Tour of Phnom Penh – Royal Palace complex
The next day our tour in Phnom Penh began and proved a busy one, commencing with a tour of the city and the Royal Palace. The Riverfront Park opposite the Royal Palace is a very attractive park, well used by the locals and tourists alike. The Tonle Sap river provides an attractive waterfront area, quite picturesque, with graceful palms lining the boulevard at Sisowath Quay.
We disembark near the Royal Palace complex and enter through the access gate. The palace grounds are beautifully designed and maintained, with lush green lawns and shrubbery. The Palace is built in traditional Khmer style with gilded, pitched roofs. The Royal Palace is the official residence of King Sihamoni, the reigning monarch of Cambodia. It is a private walled area within the complex and is closed to the public.
The Throne Hall – Royal Palace complex
First we visit the Throne Hall, a striking building in Bayon architectural style with a cruciform shape and triple spires. The central spire is crowned by a 59m high tower with the four smiling faces of Brahma. The four smiling faces represent the four virtues of parents towards their children, these being mercy, compassion, sympathy and neutrality.
There are five doors leading into the Throne Hall, the central doorway is for the exclusive use of the king and queen. Step inside to a beautifully tiled floor with a lotus bud design; the center of the room is richly carpeted with a lotus pattern complimenting the tiled pattern on the floor.
The ceiling in the Throne Hall is beautifully decorated with a French influence, including chandeliers, and magnificent gilt framed ceiling murals depicting the Reamker. The Reamker is the Khmer translation of the Hindu epic Ramayana.
At the rear of the Throne Hall are the royal thrones of the king and queen of Cambodia. The king’s throne is a small golden throne and sits at the front, whilst the queen’s throne is taller and built on a golden stage decorated with Nagas. It is placed behind the kings throne. Nearby sit a row of gilded busts of previous kings of Cambodia. All very royal and impressive. No photos allowed.
When leaving the complex look for a small souvenir stall near the Buddha tree which has an excellent book ($12) with photographs of the interior of the Throne Hall and Silver Pagoda, as well as sets of postcards ($3 per set).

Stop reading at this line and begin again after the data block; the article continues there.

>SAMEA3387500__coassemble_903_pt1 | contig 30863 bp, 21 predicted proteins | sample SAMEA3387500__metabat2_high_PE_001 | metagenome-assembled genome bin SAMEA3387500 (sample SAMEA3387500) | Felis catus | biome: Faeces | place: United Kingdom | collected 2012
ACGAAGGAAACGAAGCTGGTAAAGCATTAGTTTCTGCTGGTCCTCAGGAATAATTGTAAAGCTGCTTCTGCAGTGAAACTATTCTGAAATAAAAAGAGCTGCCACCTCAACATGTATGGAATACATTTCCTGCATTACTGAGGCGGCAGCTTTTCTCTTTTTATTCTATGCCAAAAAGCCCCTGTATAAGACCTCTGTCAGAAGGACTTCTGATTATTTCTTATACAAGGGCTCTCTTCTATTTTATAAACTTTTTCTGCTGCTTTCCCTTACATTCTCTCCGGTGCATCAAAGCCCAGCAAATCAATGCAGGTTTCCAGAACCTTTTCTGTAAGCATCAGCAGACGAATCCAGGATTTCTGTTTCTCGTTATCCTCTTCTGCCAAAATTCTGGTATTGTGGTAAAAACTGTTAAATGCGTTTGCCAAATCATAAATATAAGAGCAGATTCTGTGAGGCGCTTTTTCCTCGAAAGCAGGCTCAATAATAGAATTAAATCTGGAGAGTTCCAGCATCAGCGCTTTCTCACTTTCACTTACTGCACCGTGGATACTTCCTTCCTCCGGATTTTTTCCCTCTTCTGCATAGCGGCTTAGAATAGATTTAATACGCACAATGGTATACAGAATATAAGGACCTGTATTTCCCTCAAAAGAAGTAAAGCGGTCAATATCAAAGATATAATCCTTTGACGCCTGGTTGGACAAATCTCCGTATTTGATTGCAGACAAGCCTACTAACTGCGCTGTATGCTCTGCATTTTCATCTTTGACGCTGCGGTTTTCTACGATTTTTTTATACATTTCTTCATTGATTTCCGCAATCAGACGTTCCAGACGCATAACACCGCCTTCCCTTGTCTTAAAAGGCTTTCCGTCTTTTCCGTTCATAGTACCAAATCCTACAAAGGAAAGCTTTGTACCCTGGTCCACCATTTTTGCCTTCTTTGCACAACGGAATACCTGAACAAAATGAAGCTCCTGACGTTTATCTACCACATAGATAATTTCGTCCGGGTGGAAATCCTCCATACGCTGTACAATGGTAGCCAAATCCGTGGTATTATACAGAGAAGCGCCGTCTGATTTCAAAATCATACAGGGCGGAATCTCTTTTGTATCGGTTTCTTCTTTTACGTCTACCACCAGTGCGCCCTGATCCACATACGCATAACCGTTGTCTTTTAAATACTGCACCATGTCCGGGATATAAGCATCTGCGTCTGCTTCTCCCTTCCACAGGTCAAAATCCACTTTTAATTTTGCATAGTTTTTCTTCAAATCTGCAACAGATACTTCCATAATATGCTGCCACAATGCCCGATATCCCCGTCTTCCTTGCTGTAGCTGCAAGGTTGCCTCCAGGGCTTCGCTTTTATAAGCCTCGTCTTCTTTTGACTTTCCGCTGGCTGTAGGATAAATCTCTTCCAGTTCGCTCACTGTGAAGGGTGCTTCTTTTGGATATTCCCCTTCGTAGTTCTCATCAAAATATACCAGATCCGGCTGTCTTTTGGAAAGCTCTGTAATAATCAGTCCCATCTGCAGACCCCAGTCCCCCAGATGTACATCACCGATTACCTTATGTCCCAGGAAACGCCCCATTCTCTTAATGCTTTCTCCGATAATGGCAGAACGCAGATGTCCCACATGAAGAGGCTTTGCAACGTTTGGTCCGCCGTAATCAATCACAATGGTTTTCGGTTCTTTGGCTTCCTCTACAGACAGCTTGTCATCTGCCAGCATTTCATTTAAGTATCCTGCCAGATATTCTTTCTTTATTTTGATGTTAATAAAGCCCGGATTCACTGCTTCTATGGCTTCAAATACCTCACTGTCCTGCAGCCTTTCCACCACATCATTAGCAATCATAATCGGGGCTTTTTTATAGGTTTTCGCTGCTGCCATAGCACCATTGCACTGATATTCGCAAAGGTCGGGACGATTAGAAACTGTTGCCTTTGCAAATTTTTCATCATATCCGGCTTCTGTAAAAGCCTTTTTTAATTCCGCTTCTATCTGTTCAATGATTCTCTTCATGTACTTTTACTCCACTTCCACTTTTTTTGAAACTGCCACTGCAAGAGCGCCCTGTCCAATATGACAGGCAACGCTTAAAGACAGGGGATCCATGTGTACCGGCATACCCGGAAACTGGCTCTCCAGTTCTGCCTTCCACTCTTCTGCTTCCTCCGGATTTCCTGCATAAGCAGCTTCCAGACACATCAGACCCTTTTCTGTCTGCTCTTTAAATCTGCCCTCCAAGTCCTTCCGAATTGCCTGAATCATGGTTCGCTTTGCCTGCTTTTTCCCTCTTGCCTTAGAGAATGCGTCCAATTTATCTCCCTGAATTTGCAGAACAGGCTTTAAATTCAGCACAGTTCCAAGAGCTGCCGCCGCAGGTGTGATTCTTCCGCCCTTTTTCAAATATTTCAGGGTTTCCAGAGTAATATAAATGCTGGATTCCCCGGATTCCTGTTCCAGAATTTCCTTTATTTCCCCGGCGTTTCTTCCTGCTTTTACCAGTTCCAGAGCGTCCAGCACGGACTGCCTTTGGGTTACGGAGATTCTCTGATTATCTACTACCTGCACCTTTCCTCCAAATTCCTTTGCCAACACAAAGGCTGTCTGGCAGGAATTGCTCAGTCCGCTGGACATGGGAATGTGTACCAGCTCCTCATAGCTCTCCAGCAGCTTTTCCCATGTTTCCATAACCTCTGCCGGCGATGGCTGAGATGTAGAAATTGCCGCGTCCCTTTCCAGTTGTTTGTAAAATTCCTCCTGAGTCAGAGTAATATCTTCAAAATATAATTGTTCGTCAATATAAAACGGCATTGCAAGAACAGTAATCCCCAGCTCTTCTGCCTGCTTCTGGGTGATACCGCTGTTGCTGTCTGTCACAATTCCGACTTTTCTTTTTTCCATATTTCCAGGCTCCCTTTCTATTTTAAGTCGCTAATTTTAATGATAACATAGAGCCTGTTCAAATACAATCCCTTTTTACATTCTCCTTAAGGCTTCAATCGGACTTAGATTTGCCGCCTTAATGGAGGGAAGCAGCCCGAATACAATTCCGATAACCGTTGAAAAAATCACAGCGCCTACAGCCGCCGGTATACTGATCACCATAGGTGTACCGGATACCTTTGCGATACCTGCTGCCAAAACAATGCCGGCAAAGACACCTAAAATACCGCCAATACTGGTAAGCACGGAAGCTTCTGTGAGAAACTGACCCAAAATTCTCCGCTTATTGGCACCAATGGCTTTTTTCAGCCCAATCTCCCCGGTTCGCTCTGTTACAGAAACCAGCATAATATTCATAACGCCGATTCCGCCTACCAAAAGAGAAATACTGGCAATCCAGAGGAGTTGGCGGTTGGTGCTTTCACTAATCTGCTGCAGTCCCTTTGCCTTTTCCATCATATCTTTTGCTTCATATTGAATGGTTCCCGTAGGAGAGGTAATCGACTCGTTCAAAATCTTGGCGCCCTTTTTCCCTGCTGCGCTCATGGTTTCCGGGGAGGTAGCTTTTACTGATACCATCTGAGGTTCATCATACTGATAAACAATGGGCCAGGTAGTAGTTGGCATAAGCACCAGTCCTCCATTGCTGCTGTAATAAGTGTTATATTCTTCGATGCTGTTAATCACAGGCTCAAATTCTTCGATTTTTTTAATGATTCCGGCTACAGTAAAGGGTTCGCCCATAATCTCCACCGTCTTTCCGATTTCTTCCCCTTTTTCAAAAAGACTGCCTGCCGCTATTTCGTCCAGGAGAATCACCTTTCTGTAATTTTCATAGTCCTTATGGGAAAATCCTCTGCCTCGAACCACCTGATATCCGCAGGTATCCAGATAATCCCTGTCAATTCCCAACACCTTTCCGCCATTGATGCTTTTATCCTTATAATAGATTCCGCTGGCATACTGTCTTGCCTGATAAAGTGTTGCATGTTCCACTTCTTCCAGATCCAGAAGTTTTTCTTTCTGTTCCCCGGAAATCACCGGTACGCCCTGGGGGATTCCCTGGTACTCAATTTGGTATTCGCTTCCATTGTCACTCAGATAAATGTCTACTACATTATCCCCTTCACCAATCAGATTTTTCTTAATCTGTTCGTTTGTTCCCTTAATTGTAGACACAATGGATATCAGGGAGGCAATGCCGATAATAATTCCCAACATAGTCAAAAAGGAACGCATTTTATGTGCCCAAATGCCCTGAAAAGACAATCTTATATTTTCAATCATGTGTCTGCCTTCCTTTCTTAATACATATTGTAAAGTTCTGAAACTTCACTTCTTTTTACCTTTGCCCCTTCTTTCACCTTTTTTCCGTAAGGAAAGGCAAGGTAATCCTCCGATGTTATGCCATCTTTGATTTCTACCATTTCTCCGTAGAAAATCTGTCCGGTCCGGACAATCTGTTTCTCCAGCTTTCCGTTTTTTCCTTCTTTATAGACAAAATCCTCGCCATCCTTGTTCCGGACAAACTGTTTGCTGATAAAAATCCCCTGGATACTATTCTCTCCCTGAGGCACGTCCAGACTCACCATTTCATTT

Seven Headed Nagas (Serpents)
The entrance stairway to the Throne Hall in the Royal Palace comples, has a balustrade depicting the seven headed Nagas (serpents). On either side of the stairway stands a lion guardian. These are architectural symbols of ancient Khmer temples. The Naga balustrade represents the staircase leading people to heaven. The Lion Guardian is to prevent unwanted evil from entering the Throne Hall.
The Throne Hall was built in 1917 and inaugurated by King Sisowath in 1919. Built on the western bank of the Tonle Sap River it is designed to face the rising sun. It is now used mainly for formal occasions such the coronations, and for welcoming visiting dignitaries from foreign countries. The Throne Hall is also known as the Sacred Seat of Judgement.
The Phochani Pavilion – Royal Palace
The Phochani-Pavilion within the Royal Palace complex, also features the Naga balustrade. The Naga railing and seven headed Nagas were to become a familiar sight during our tour of Cambodia. A handsome pavilion, the Phochani was originally constructed in 1912 as a classical dance theater, is now used for Royal receptions and meetings.
Hor Samran Phirun or Royal Rest House
Hor Samran Phirun or Royal Rest House is to the right of the Throne Hall in the Royal Palace complex. It is used by the king and queen while they wait for their ceremonial elephants on coronation day.
The Royal Treasury – Royal Palace complex Phnom Penh
We visited the Royal Treasury or Bronze Pavilion, which has a most interesting display of the royal regalia used for the coronation ceremonies. This includes the Great Crown of Victory, the Victory Spear, and Scared Sword which are very impressive pieces. There are many other beautiful pieces such as the royal gold kettle, a gold embossed pedestal tray and vases.
Chan Chaya Pavilion – Royal Palace
The Chan Chaya Pavilion or Dancing Pavilion was traditionally used by the royal family to view parades and performances of classical Khmer dances. Nowadays it is used for royal celebrations. The Royal family, will view firework displays held on the riverbank for the King’s birthday, and other special occasions from this pavilion. It is also used for royal and state banquets.
Next: The Silver Pavilion…….
Books for reading before you go.